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The Capital Hotel

Tea at The Capital

by Izzy Burton 17 August 2015

In September The Capital Hotel launches its new classic tea menu, a confident nod towards the traditional aspects of afternoon tea. We spoke to the chef behind the menu's development to discover a little more about his thought process, and the challenges involved in delivering the perfect afternoon tea.

The ritual of afternoon tea has always been strongly upheld in London, with hotel teas in particular a tradition in their own right. It is, the internet seems to agree, very much an exciting time for afternoon tea. With home baking more popular than ever, every aspect of a menu must be perfected and chefs are able to experiment more freely to cater for an increasingly discerning crowd. With this in mind, I was excited to get amongst the dainty plates and china trios to try the new tea menu at The Capital Hotel.

Behind the development of the tea is senior sous chef Dennis Easton, who boldly waded through the sea of people popping Bakewell tarts into their mouths to tell me a little more about the thought process behind it. Easton grew up in Kent before moving to Cornwall to train under Rick Stein – a story which, standing next door to Outlaw's at the Capital, sounds awfully familiar. ‘It is a similar path to Nathan Outlaw, yeah,’ he said. ‘But that’s not surprising . . . We actually grew up together – I've known him since I was three, he’s a fantastic mentor.’

Unlike Nathan Outlaw, however, Easton ‘never really went near the fish’ at Stein’s restaurant, instead training on the bread and pastry section. This experience perfectly equipped the chef for developing the hotel’s afternoon tea: ‘other places, especially the bigger hotels, will have a full team just to do the tea. At The Capital we’re a lot smaller – it’s family run, still – so there’s just us here and we all chip in.’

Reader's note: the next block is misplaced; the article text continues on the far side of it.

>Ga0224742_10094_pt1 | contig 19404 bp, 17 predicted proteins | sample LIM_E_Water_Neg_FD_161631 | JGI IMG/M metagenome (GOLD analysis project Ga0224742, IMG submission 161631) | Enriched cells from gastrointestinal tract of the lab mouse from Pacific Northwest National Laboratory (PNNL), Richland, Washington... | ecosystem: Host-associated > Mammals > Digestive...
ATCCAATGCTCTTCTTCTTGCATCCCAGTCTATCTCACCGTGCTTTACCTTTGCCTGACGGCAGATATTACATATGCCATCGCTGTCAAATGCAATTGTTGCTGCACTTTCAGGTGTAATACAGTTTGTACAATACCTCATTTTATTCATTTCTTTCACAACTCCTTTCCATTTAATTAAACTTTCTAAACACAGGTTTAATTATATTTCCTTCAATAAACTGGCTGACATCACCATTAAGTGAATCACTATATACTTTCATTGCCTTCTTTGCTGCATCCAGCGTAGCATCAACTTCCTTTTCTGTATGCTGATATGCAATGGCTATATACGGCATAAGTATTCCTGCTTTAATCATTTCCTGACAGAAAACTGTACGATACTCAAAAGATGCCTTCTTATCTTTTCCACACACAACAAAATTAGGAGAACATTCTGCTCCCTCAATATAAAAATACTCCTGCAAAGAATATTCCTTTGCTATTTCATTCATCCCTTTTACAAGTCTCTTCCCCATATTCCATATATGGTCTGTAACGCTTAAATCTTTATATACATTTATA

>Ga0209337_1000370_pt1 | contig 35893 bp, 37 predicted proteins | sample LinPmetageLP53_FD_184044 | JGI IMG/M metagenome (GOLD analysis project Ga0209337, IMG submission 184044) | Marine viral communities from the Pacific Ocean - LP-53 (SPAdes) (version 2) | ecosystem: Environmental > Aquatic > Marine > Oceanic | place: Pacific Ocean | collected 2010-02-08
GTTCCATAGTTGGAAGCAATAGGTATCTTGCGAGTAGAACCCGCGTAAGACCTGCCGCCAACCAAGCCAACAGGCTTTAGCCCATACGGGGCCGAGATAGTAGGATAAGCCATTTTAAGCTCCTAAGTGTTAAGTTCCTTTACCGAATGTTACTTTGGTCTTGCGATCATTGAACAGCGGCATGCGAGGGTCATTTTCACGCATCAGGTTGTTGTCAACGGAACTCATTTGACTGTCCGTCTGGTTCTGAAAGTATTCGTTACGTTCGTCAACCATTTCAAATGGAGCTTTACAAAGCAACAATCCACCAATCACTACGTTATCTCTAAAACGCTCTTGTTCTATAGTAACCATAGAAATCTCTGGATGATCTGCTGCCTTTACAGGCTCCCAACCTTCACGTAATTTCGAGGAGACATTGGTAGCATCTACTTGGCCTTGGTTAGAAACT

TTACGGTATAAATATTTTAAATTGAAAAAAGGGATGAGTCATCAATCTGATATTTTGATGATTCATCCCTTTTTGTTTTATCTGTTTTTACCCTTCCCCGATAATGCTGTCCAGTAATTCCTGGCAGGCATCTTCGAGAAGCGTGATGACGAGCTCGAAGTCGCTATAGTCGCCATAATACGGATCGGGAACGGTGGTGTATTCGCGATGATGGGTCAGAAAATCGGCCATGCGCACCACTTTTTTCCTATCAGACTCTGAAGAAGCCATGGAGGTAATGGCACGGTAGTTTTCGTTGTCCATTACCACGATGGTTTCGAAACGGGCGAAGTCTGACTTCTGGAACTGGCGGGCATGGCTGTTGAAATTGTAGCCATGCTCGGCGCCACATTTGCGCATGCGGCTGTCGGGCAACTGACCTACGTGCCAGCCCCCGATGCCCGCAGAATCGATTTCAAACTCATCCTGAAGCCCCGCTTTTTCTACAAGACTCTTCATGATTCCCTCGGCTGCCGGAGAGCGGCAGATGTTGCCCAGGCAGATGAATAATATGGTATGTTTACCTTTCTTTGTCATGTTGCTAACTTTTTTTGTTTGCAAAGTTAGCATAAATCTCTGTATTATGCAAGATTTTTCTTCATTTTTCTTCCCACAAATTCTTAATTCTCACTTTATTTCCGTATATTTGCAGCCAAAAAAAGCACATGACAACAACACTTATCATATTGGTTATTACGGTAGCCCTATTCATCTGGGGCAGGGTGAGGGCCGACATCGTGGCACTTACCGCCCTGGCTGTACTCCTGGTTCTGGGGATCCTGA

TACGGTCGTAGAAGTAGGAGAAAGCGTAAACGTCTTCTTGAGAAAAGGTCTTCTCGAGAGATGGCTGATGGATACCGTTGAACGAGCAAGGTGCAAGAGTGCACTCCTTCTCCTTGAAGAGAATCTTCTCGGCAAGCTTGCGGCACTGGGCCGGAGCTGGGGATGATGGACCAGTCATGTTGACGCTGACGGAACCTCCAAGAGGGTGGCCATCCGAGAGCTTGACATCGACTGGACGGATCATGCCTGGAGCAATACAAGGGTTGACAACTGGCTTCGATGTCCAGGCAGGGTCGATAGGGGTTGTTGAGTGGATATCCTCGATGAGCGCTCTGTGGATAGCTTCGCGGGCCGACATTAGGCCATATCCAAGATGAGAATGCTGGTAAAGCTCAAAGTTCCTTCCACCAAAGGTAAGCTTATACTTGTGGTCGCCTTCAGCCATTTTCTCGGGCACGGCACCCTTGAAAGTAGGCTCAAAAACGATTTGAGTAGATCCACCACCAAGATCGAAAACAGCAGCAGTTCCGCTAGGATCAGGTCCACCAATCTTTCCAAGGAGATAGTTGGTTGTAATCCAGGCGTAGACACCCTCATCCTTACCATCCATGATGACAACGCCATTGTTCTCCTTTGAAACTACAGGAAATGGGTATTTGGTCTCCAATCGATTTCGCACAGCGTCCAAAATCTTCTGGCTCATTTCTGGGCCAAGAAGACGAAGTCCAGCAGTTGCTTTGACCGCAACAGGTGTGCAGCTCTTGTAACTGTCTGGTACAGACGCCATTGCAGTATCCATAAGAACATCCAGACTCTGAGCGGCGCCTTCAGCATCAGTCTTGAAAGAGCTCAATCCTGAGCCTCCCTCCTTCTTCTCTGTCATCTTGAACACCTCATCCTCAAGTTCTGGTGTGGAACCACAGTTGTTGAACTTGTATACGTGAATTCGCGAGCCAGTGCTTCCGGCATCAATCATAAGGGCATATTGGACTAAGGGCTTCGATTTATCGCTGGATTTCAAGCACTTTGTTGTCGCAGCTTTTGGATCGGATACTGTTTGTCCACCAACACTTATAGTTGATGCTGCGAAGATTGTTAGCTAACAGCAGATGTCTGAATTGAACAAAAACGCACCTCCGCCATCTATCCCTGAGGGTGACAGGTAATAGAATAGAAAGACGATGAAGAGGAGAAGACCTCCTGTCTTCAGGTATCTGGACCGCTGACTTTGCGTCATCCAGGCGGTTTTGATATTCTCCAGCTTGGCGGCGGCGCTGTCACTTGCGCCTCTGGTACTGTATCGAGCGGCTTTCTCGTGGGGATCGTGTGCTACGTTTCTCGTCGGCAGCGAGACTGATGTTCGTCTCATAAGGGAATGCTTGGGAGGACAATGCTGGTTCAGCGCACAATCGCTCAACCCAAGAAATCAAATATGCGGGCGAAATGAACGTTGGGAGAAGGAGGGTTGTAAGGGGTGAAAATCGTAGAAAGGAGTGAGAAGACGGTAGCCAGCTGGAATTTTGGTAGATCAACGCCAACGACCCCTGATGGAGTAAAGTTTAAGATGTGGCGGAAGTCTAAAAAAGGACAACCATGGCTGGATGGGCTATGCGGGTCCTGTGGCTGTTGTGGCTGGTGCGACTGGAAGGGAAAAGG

Rows upon rows of delicious miniature cakes
Rows upon rows of delicious miniature cakes
Basket of glorious, golden scones not pictured
The three tiered tea, in all its glory

That the full afternoon tea is the work of just a small team of chefs seems an even more impressive feat when tray upon tray of identical miniature cakes and sandwiches are presented to us. In terms of size the portions are perfectly pitched, and while juggling a dainty bacon and mushroom quiche in one hand and a dangerously drinkable hibiscus gin cocktail in the other was difficult work standing up (let’s face it, after a couple of those cocktails standing up at all was difficult work) the hotel’s usual seated tea environment would incur none of these problems.

As the trays circulate it isn’t long before there are whisperings in the air about the lemon drizzle cake, with one enthusiastic guest declaring it the best they had ever had. It is good – simultaneously dense and moist, with a stunning citrusy tang – but for me the real winners of the afternoon are the warm crumpets. Topped with cream cheese and generous folds of smoked salmon, these were good enough for me to break an afternoon tea taboo and dip back into savoury after firmly establishing myself in the sweet course.

The selection was a noticeable departure from the French pâtisserie items so commonly found on the tea menus of London hotels. Instead, the items were distinctly British – think egg sandwiches on brown bread, smoked mackerel pâté, Victoria sponge cakes. The move back towards the traditional was a conscious decision on Easton’s part: ‘for a while we had seasonally changing menus with lots of different items, but then we decided to strip it back to the classics – with our own Capital spin on it, of course – because, at the end of the day, there’s nowhere to hide with the classics.'

He’s quite right. Despite the slightly more creative top tier (why aren’t more meals served in multiple layers?) containing the impressive Neapolitan ice cream sandwich and a rich, tangy chocolate orange trifle, all the other items were familiar faces to us all. When you know what a cake should taste like its quality is easier to judge. In some cases, this is a risk – as Easton himself admitted – but of this spread it’s safe to say the gamble paid off.

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Tea at The Capital


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